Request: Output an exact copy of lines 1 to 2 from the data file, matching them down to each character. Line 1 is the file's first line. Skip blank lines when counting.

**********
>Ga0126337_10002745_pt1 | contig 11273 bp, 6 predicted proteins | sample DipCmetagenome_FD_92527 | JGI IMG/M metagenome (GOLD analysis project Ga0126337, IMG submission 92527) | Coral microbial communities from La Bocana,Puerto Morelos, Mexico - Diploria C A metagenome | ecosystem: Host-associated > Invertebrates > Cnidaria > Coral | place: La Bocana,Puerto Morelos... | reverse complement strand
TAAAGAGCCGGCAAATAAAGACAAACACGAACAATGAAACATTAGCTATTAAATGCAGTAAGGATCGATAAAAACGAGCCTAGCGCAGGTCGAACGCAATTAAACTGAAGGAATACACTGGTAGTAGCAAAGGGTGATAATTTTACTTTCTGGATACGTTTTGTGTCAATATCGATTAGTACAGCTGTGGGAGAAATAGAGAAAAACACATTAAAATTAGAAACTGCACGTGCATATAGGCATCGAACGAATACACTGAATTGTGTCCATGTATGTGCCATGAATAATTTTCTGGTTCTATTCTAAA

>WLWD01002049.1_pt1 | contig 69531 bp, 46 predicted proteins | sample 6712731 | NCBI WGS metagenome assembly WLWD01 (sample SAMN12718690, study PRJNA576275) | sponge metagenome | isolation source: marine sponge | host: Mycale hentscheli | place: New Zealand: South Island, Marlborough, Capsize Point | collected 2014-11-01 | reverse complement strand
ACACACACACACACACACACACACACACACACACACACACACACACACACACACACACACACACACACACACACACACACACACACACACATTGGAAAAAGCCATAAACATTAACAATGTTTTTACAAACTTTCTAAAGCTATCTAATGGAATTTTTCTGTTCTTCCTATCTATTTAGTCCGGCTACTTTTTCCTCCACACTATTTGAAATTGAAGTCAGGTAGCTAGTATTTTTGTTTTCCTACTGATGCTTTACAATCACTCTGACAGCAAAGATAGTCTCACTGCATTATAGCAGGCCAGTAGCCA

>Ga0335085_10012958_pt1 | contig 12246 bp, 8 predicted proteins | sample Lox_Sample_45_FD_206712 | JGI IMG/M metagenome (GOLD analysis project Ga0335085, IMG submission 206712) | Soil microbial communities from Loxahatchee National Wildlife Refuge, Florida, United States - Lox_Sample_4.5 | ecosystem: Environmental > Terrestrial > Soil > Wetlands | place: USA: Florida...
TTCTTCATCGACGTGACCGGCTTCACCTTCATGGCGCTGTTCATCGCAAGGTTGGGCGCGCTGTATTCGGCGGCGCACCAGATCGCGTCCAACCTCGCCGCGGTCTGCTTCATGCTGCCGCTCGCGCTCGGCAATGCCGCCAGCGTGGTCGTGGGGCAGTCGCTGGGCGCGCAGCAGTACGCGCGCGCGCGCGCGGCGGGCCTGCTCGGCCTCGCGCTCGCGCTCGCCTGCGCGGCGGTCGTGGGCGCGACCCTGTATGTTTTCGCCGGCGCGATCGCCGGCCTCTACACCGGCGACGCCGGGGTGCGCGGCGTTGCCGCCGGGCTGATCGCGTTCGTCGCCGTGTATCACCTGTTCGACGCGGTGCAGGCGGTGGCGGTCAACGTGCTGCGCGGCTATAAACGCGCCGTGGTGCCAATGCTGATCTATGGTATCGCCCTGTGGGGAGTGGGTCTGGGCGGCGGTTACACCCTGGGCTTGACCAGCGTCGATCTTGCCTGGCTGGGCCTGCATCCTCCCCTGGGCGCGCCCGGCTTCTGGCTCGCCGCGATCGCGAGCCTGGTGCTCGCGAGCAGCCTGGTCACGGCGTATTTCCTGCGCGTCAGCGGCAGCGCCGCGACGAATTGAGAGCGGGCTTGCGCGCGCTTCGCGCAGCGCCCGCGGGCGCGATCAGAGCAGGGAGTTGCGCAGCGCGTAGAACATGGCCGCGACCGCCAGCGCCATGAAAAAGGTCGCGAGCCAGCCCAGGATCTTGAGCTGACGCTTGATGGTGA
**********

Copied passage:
>Ga0126337_10002745_pt1 | contig 11273 bp, 6 predicted proteins | sample DipCmetagenome_FD_92527 | JGI IMG/M metagenome (GOLD analysis project Ga0126337, IMG submission 92527) | Coral microbial communities from La Bocana,Puerto Morelos, Mexico - Diploria C A metagenome | ecosystem: Host-associated > Invertebrates > Cnidaria > Coral | place: La Bocana,Puerto Morelos... | reverse complement strand
TAAAGAGCCGGCAAATAAAGACAAACACGAACAATGAAACATTAGCTATTAAATGCAGTAAGGATCGATAAAAACGAGCCTAGCGCAGGTCGAACGCAATTAAACTGAAGGAATACACTGGTAGTAGCAAAGGGTGATAATTTTACTTTCTGGATACGTTTTGTGTCAATATCGATTAGTACAGCTGTGGGAGAAATAGAGAAAAACACATTAAAATTAGAAACTGCACGTGCATATAGGCATCGAACGAATACACTGAATTGTGTCCATGTATGTGCCATGAATAATTTTCTGGTTCTATTCTAAA